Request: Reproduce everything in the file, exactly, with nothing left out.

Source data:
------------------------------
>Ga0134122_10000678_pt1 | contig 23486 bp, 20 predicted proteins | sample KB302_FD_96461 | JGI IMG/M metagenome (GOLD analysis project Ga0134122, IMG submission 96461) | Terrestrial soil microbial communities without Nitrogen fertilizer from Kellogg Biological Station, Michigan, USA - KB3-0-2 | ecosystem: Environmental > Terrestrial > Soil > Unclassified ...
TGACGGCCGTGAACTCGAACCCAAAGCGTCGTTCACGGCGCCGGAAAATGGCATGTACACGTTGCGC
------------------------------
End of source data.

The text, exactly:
>Ga0134122_10000678_pt1 | contig 23486 bp, 20 predicted proteins | sample KB302_FD_96461 | JGI IMG/M metagenome (GOLD analysis project Ga0134122, IMG submission 96461) | Terrestrial soil microbial communities without Nitrogen fertilizer from Kellogg Biological Station, Michigan, USA - KB3-0-2 | ecosystem: Environmental > Terrestrial > Soil > Unclassified ...
TGACGGCCGTGAACTCGAACCCAAAGCGTCGTTCACGGCGCCGGAAAATGGCATGTACACGTTGCGC